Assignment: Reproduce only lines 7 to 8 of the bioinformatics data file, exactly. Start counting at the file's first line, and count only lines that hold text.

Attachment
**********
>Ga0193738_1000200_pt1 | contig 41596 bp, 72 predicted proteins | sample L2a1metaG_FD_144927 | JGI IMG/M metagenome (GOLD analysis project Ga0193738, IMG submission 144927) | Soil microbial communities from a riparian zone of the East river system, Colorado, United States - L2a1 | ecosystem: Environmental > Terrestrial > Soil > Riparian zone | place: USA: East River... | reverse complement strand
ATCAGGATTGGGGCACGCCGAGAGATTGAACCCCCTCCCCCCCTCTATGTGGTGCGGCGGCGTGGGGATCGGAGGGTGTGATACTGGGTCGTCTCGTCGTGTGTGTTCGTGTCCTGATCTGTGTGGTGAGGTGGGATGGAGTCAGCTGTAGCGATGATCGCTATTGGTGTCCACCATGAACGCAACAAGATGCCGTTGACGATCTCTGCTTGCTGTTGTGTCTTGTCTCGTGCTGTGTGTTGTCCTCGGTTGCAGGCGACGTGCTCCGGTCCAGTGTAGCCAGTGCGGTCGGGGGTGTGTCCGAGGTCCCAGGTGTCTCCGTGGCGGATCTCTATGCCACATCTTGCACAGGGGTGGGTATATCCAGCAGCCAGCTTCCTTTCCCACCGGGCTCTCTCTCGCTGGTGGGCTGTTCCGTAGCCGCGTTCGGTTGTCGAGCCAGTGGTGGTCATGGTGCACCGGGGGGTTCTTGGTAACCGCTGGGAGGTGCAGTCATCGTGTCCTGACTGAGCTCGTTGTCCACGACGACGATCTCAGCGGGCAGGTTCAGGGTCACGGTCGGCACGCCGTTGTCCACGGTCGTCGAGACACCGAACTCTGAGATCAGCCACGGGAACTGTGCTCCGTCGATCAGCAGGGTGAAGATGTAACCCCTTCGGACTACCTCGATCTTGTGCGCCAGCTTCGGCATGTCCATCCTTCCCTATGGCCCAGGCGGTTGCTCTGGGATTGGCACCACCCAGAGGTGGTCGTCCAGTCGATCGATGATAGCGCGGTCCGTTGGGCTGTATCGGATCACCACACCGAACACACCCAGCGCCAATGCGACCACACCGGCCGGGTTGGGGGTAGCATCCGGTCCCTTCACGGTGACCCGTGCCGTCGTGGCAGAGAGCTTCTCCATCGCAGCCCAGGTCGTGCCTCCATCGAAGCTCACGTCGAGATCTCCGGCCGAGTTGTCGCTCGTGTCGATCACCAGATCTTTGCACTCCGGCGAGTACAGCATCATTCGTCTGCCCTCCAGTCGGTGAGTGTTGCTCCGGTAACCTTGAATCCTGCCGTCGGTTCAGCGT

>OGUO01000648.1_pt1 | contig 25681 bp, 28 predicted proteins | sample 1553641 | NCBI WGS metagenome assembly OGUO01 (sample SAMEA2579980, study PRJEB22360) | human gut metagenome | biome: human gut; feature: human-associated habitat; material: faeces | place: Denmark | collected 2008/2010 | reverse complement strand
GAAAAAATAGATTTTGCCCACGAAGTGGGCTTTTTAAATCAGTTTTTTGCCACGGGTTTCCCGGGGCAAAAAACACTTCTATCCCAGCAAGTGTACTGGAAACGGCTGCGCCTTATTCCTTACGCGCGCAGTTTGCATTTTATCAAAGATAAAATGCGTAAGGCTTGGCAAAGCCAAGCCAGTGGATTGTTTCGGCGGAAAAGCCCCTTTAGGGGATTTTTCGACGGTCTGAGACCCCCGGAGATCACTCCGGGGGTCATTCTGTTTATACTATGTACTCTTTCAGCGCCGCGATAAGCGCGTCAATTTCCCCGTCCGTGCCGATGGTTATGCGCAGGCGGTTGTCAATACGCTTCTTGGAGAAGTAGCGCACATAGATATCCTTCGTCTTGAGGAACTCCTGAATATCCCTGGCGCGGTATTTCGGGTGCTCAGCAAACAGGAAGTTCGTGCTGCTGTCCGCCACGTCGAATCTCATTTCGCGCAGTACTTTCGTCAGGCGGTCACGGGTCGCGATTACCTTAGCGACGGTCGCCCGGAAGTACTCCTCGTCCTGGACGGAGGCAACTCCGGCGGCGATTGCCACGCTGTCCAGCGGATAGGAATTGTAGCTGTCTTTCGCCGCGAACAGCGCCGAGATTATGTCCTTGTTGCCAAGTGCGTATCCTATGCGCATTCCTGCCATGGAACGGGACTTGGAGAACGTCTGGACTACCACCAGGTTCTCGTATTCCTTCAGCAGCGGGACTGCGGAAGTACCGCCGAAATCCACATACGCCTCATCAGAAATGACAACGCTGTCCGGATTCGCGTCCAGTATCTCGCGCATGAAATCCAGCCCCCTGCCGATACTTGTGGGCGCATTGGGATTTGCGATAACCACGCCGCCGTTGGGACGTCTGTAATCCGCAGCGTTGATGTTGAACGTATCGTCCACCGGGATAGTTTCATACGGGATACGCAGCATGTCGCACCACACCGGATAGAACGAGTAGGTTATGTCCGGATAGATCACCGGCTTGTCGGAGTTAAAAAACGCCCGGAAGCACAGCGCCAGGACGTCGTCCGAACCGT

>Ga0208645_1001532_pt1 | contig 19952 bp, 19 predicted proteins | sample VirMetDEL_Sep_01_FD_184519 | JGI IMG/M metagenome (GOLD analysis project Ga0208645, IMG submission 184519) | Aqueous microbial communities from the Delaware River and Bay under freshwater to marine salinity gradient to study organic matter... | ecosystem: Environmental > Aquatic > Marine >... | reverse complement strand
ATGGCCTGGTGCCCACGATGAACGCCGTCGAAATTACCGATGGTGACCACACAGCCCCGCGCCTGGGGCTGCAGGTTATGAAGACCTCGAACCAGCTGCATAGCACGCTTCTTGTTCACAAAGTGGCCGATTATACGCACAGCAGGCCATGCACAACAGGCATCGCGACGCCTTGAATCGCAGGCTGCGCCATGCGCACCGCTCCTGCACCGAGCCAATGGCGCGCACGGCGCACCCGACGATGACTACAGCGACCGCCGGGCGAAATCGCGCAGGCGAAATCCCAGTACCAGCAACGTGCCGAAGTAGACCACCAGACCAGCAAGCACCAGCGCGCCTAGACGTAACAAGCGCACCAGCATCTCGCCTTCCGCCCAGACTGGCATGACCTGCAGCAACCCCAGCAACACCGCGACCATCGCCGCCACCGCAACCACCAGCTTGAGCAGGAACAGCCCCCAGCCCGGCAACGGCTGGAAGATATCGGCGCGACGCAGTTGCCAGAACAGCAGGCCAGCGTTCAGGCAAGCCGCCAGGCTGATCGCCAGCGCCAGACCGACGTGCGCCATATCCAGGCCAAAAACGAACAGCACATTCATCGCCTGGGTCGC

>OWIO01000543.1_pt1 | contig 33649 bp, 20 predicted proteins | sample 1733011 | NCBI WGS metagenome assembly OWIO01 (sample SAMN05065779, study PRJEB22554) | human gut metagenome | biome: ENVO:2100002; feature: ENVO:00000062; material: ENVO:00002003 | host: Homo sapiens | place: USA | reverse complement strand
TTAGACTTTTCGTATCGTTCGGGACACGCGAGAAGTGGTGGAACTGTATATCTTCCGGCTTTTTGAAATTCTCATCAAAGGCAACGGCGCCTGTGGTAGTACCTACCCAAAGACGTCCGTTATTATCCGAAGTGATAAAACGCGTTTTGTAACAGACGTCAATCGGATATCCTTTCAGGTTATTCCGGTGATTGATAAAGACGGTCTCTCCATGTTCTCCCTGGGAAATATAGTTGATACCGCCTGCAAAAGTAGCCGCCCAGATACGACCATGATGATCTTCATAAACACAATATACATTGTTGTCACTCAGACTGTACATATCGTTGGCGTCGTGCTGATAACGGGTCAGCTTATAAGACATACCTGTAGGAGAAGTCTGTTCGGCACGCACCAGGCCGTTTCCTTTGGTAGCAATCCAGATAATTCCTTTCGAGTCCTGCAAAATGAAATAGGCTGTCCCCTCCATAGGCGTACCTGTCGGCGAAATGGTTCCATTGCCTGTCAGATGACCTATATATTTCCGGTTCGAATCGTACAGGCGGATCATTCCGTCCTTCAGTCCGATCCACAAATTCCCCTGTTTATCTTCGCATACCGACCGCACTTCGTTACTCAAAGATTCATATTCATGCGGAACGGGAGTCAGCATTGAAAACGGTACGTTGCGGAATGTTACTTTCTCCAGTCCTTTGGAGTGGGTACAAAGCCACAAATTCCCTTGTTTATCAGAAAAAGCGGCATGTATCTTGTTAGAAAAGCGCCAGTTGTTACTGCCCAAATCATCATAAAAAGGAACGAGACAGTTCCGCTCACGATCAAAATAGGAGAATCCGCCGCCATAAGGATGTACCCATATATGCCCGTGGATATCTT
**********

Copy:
>OWIO01000543.1_pt1 | contig 33649 bp, 20 predicted proteins | sample 1733011 | NCBI WGS metagenome assembly OWIO01 (sample SAMN05065779, study PRJEB22554) | human gut metagenome | biome: ENVO:2100002; feature: ENVO:00000062; material: ENVO:00002003 | host: Homo sapiens | place: USA | reverse complement strand
TTAGACTTTTCGTATCGTTCGGGACACGCGAGAAGTGGTGGAACTGTATATCTTCCGGCTTTTTGAAATTCTCATCAAAGGCAACGGCGCCTGTGGTAGTACCTACCCAAAGACGTCCGTTATTATCCGAAGTGATAAAACGCGTTTTGTAACAGACGTCAATCGGATATCCTTTCAGGTTATTCCGGTGATTGATAAAGACGGTCTCTCCATGTTCTCCCTGGGAAATATAGTTGATACCGCCTGCAAAAGTAGCCGCCCAGATACGACCATGATGATCTTCATAAACACAATATACATTGTTGTCACTCAGACTGTACATATCGTTGGCGTCGTGCTGATAACGGGTCAGCTTATAAGACATACCTGTAGGAGAAGTCTGTTCGGCACGCACCAGGCCGTTTCCTTTGGTAGCAATCCAGATAATTCCTTTCGAGTCCTGCAAAATGAAATAGGCTGTCCCCTCCATAGGCGTACCTGTCGGCGAAATGGTTCCATTGCCTGTCAGATGACCTATATATTTCCGGTTCGAATCGTACAGGCGGATCATTCCGTCCTTCAGTCCGATCCACAAATTCCCCTGTTTATCTTCGCATACCGACCGCACTTCGTTACTCAAAGATTCATATTCATGCGGAACGGGAGTCAGCATTGAAAACGGTACGTTGCGGAATGTTACTTTCTCCAGTCCTTTGGAGTGGGTACAAAGCCACAAATTCCCTTGTTTATCAGAAAAAGCGGCATGTATCTTGTTAGAAAAGCGCCAGTTGTTACTGCCCAAATCATCATAAAAAGGAACGAGACAGTTCCGCTCACGATCAAAATAGGAGAATCCGCCGCCATAAGGATGTACCCATATATGCCCGTGGATATCTT